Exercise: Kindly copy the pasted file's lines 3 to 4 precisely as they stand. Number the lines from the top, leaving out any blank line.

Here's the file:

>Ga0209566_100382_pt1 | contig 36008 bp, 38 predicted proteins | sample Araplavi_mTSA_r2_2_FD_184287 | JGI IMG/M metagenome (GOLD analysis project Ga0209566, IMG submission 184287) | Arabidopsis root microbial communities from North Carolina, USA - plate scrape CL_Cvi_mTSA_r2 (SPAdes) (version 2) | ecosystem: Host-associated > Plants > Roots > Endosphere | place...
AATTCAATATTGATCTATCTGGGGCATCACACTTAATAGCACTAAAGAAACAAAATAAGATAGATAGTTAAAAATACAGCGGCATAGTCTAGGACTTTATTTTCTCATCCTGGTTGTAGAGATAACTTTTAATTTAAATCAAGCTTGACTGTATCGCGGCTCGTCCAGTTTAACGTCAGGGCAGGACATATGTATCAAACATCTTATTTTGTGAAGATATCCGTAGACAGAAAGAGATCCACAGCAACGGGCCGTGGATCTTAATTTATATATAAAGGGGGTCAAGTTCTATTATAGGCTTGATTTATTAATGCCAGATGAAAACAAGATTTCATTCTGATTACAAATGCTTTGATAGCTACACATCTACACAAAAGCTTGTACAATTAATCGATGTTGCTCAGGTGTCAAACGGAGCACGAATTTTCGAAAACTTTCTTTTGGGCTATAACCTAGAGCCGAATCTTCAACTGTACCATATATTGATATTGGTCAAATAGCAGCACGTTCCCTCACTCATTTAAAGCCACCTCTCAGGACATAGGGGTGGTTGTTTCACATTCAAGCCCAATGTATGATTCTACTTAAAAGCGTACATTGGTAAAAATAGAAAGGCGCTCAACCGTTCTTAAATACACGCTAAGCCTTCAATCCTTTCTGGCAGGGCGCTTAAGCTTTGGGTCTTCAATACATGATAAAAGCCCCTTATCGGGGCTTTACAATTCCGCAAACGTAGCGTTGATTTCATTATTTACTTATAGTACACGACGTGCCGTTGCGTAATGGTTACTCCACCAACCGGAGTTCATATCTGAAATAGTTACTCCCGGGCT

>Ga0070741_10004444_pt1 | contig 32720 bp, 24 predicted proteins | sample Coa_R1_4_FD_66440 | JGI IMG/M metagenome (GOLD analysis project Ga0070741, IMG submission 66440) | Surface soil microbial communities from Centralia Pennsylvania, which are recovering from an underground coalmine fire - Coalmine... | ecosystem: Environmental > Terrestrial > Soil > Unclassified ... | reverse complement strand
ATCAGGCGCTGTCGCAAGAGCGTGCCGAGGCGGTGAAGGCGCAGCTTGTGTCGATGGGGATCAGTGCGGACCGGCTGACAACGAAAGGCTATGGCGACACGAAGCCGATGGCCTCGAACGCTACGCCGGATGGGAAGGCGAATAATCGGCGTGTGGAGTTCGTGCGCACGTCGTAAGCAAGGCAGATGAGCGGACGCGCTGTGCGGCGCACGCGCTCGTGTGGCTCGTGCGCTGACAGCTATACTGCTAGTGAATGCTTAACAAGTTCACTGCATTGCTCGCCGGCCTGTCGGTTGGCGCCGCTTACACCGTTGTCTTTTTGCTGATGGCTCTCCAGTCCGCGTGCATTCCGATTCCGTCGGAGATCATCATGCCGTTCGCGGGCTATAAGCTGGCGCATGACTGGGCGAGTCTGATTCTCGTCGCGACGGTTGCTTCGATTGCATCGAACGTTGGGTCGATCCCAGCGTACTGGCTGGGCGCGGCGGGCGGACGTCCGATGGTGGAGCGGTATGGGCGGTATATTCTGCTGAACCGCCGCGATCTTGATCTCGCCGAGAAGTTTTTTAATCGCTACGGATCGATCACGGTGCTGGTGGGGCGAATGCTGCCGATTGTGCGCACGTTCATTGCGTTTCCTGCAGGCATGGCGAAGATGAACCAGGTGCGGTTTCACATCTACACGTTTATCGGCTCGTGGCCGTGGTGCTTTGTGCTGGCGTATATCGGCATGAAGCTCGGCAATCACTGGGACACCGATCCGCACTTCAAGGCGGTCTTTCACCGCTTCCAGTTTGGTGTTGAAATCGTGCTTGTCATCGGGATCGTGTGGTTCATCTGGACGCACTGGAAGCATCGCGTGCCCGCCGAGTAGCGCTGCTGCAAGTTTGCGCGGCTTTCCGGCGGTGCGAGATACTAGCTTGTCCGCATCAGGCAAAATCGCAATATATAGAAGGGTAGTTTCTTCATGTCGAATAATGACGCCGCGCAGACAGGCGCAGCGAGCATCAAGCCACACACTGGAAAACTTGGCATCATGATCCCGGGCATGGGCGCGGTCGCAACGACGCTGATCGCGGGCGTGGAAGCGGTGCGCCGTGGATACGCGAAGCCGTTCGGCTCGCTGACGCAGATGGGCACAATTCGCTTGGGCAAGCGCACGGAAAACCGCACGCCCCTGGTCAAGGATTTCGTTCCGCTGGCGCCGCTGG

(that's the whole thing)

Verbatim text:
>Ga0070741_10004444_pt1 | contig 32720 bp, 24 predicted proteins | sample Coa_R1_4_FD_66440 | JGI IMG/M metagenome (GOLD analysis project Ga0070741, IMG submission 66440) | Surface soil microbial communities from Centralia Pennsylvania, which are recovering from an underground coalmine fire - Coalmine... | ecosystem: Environmental > Terrestrial > Soil > Unclassified ... | reverse complement strand
ATCAGGCGCTGTCGCAAGAGCGTGCCGAGGCGGTGAAGGCGCAGCTTGTGTCGATGGGGATCAGTGCGGACCGGCTGACAACGAAAGGCTATGGCGACACGAAGCCGATGGCCTCGAACGCTACGCCGGATGGGAAGGCGAATAATCGGCGTGTGGAGTTCGTGCGCACGTCGTAAGCAAGGCAGATGAGCGGACGCGCTGTGCGGCGCACGCGCTCGTGTGGCTCGTGCGCTGACAGCTATACTGCTAGTGAATGCTTAACAAGTTCACTGCATTGCTCGCCGGCCTGTCGGTTGGCGCCGCTTACACCGTTGTCTTTTTGCTGATGGCTCTCCAGTCCGCGTGCATTCCGATTCCGTCGGAGATCATCATGCCGTTCGCGGGCTATAAGCTGGCGCATGACTGGGCGAGTCTGATTCTCGTCGCGACGGTTGCTTCGATTGCATCGAACGTTGGGTCGATCCCAGCGTACTGGCTGGGCGCGGCGGGCGGACGTCCGATGGTGGAGCGGTATGGGCGGTATATTCTGCTGAACCGCCGCGATCTTGATCTCGCCGAGAAGTTTTTTAATCGCTACGGATCGATCACGGTGCTGGTGGGGCGAATGCTGCCGATTGTGCGCACGTTCATTGCGTTTCCTGCAGGCATGGCGAAGATGAACCAGGTGCGGTTTCACATCTACACGTTTATCGGCTCGTGGCCGTGGTGCTTTGTGCTGGCGTATATCGGCATGAAGCTCGGCAATCACTGGGACACCGATCCGCACTTCAAGGCGGTCTTTCACCGCTTCCAGTTTGGTGTTGAAATCGTGCTTGTCATCGGGATCGTGTGGTTCATCTGGACGCACTGGAAGCATCGCGTGCCCGCCGAGTAGCGCTGCTGCAAGTTTGCGCGGCTTTCCGGCGGTGCGAGATACTAGCTTGTCCGCATCAGGCAAAATCGCAATATATAGAAGGGTAGTTTCTTCATGTCGAATAATGACGCCGCGCAGACAGGCGCAGCGAGCATCAAGCCACACACTGGAAAACTTGGCATCATGATCCCGGGCATGGGCGCGGTCGCAACGACGCTGATCGCGGGCGTGGAAGCGGTGCGCCGTGGATACGCGAAGCCGTTCGGCTCGCTGACGCAGATGGGCACAATTCGCTTGGGCAAGCGCACGGAAAACCGCACGCCCCTGGTCAAGGATTTCGTTCCGCTGGCGCCGCTGG